As they currently stand, the BRICS represent about 26% of global GDP, according to figures from Worldometers.info. The additional six countries bring that representation up to about 29%.
But money managers don't see the expansion as an expression of representation of world GDP, nor as an investment opportunity; rather, it's a geopolitical play, sources said, and is a non-event when it comes to investment.
"I think the motivation is purely geopolitical, to create a balance of power between western Europe and these emerging countries," said Thierry Larose, portfolio manager/analyst in the emerging markets bonds team within Vontobel Asset Management's fixed-income boutique. The firm has $117 billion in assets under management.
"Last month's BRICS expansion was an investment non-event and will do nothing to spur any kind of global interest by international investors," said Damien Buchet, CIO at emerging markets manager Finisterre Capital. The firm has $3.6 billion in AUM.
The reason? These countries are, largely, uninvestable or unattractive for a number of reasons: Iran is subject to international sanctions, Ethiopia's debt is rated CCC, Argentina is suffering from hyperinflation and has elections in October, and Egypt "is currently a situational story, with a lot of challenges on both the fiscal and balance of payments fronts," he said.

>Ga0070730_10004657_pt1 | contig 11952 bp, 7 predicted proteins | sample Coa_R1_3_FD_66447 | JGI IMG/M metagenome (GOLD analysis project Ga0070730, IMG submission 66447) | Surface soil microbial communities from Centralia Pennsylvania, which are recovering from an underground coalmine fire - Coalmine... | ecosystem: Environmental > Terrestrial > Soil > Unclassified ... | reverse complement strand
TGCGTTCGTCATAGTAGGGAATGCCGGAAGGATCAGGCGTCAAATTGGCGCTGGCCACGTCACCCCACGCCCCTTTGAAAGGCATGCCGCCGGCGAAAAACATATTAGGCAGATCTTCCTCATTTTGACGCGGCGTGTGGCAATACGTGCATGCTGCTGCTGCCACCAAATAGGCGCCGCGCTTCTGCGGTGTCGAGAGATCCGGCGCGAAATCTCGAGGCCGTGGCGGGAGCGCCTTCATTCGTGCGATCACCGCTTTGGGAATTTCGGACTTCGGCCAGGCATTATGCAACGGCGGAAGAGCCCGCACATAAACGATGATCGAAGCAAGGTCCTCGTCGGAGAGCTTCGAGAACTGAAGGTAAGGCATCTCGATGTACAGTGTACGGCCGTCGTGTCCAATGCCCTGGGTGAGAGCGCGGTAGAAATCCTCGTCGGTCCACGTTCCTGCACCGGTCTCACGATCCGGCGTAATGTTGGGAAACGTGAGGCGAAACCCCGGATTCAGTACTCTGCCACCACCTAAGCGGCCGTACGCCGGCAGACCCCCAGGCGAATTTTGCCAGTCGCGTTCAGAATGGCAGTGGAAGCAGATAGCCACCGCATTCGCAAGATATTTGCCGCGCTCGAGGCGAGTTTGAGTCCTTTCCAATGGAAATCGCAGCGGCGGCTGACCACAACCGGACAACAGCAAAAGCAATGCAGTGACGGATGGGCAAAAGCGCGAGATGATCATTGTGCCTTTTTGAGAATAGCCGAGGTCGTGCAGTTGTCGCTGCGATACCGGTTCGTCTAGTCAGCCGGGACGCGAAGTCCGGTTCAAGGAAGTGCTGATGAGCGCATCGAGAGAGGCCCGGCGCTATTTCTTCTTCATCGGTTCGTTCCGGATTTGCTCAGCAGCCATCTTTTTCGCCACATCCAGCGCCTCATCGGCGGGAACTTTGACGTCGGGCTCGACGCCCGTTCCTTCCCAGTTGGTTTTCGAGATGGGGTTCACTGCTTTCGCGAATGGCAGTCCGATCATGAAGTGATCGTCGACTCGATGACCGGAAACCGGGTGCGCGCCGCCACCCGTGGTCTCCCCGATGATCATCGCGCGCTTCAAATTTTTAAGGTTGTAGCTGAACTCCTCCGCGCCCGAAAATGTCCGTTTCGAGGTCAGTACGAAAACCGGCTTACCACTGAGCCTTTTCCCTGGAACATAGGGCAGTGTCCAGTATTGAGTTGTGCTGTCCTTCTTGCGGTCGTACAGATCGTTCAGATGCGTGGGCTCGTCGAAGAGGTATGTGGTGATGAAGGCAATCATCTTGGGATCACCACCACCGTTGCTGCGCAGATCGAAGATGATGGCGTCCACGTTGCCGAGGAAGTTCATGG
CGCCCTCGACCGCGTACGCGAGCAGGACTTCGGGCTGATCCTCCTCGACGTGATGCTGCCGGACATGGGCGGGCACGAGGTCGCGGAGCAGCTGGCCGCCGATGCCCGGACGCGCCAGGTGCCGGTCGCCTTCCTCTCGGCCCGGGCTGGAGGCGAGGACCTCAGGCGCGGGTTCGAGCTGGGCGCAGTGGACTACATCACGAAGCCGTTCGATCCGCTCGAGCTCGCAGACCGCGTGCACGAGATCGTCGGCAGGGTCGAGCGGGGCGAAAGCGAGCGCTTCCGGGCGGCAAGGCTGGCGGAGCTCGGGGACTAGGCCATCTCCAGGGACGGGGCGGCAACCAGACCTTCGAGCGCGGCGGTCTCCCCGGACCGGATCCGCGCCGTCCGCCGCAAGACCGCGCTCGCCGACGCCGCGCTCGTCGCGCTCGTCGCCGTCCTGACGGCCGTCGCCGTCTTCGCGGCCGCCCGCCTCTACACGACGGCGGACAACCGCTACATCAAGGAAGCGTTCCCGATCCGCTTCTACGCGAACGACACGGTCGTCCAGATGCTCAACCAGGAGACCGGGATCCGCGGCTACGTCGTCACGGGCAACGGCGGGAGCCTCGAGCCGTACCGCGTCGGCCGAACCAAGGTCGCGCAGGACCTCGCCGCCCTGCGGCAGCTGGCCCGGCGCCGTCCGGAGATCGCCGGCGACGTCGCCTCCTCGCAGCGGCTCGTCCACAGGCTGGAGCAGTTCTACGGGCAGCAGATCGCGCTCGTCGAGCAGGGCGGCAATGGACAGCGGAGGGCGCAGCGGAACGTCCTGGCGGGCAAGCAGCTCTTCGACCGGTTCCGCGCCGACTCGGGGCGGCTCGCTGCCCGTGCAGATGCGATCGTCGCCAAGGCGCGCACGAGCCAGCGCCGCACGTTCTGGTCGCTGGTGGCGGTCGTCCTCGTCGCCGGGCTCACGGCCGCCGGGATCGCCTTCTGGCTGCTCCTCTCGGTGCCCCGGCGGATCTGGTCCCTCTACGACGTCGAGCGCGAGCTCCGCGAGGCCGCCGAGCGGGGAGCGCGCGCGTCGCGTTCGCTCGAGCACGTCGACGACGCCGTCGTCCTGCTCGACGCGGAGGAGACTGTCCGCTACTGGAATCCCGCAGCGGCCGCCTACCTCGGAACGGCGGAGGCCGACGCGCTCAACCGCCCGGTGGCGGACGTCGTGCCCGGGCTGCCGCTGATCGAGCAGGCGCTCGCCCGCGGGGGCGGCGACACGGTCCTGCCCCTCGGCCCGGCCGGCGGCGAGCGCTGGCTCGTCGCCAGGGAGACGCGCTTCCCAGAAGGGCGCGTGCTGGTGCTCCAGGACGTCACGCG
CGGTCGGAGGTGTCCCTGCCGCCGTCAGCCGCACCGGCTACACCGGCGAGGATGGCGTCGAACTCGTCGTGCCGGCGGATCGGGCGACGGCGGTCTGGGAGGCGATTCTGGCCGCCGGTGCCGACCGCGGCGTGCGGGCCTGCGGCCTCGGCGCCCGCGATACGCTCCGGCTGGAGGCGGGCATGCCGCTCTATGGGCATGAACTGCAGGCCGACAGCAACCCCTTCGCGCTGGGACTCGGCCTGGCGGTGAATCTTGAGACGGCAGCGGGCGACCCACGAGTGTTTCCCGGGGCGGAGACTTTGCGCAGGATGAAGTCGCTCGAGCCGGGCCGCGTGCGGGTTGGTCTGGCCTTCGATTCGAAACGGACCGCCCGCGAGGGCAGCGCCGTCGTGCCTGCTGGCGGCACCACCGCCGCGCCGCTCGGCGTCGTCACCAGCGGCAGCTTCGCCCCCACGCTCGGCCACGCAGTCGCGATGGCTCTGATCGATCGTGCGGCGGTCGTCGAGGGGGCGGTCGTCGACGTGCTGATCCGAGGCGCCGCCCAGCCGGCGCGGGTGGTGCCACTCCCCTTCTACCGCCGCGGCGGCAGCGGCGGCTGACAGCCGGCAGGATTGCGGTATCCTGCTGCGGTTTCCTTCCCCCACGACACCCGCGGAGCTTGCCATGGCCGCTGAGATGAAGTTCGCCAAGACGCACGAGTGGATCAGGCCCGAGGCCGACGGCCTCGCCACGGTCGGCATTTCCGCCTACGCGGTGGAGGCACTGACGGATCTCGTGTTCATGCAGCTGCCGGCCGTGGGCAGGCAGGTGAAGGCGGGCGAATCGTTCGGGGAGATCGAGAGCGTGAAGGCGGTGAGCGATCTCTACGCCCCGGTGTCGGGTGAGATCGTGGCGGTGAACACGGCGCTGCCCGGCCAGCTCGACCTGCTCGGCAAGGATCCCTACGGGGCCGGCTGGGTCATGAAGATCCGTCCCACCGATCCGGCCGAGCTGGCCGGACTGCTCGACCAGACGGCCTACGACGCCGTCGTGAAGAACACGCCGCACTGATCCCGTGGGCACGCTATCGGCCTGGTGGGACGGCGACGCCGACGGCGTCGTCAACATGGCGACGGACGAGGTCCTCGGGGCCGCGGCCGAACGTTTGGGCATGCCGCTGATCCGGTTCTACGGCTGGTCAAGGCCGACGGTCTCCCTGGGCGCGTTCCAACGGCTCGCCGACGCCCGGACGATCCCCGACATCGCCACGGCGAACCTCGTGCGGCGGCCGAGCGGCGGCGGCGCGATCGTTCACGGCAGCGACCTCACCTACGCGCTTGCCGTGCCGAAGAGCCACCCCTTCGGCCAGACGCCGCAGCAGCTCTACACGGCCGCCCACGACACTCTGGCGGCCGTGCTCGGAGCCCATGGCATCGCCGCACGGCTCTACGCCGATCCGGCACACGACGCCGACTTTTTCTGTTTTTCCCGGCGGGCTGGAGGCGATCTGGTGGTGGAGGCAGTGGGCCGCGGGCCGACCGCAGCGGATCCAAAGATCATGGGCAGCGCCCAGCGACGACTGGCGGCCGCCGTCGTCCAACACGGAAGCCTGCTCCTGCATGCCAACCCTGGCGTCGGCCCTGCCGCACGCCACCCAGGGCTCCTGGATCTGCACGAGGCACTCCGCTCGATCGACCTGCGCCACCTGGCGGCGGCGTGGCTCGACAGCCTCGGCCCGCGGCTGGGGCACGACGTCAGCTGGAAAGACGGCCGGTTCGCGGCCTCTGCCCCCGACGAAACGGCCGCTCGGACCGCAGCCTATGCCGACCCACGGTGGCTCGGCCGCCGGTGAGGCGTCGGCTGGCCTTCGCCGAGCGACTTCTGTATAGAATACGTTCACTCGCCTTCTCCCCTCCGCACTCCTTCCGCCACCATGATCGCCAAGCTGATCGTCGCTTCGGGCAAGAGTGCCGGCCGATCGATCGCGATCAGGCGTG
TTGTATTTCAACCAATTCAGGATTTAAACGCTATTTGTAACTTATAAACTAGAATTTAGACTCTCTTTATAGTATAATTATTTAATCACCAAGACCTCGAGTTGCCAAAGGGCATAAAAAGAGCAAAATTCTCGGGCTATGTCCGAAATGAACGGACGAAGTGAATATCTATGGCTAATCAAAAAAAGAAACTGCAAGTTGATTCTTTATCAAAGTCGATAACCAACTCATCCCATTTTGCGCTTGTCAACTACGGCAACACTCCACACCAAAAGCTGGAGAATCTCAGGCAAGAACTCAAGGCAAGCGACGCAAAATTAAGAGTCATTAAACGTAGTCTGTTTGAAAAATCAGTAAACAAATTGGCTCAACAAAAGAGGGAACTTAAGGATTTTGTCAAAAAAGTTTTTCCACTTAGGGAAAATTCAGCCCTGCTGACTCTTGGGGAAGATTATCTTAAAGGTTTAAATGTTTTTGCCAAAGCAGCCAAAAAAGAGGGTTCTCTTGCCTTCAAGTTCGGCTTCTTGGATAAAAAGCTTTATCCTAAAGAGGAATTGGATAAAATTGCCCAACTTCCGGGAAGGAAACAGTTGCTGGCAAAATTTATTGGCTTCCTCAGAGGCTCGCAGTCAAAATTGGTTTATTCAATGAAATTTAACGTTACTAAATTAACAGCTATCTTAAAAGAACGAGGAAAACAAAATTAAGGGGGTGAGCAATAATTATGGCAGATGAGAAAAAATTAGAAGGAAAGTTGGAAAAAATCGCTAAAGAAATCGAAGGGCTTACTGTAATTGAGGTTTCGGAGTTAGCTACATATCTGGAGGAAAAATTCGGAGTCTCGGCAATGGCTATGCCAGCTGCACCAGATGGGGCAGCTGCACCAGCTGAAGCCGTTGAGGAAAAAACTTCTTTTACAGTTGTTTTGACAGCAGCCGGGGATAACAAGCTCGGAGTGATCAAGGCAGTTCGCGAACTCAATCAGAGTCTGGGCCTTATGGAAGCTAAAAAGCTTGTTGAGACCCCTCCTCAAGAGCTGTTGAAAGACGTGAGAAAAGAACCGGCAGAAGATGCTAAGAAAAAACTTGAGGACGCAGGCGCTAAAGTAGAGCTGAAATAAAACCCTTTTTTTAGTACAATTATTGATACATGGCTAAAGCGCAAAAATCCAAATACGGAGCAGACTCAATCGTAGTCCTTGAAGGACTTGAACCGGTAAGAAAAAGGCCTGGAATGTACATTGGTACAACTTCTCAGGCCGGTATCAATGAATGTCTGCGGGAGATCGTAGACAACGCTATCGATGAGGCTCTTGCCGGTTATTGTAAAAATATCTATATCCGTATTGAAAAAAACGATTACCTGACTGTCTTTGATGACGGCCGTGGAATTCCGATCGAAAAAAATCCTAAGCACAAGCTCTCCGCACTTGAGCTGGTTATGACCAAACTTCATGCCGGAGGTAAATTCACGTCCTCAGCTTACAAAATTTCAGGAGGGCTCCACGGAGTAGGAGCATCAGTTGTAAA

"So in short, apart from Saudi Arabia and the UAE, all other countries in the expanded BRICS are either sanctioned, too small or highly distressed to reinvigorate investor interest in the BRICS. This holds true for equities too, as none of these countries, except Saudi Arabia, the UAE, and perhaps Egypt, have a normally functioning and accessible stock market," he said.
Saudi Arabia and the UAE are good credits, he said, "but remain very highly rated with little spreads, and have not highly extended U.S. dollar bond curves."
Other sources also highlighted the difficulties of investing in some of the new countries.
"We don't imagine that the political expansion of BRICS will be the driving force for a renewed interest in emerging market equities," said Fiona Manning, fund manager on the Premier Miton Emerging Markets Sustainable Fund.
"Not least because of the problematic nature of investing in some of the new invitees from both a sustainability and practical perspective," she said, also highlighting Russia and Iran's sanctions and the potential for Argentina's currency devaluation. Premier Miton Investors has £10.5 billion ($13.1 billion) in assets under management.
Beyond those concerns, managers also expressed doubt over the actual concept of the BRICS: an exclusionary group that goes against the grain of investing in emerging markets in the first place for diversification purposes.
"The core principle of emerging markets as an asset class lies in the capacity to offer diverse exposure to countries in various contexts and stages of development," said Maria Negrete-Gruson, managing director and portfolio manager on Artisan Partners' sustainable emerging markets team. "We firmly believe that isolating a select few nations within the emerging markets category undermines the very essence of diversification, ultimately harming both investors and the broader economic development of emerging markets." Artisan has $142.8 billion in AUM.
Manning agreed. "In terms of equity investment, the BRICS concept was, in our opinion, somewhat flawed. Why would an active investor choose to artificially narrow their investable universe? To pursue attractive risk-adjusted returns, it seems sensible to us to cast the net as wide as possible," she said.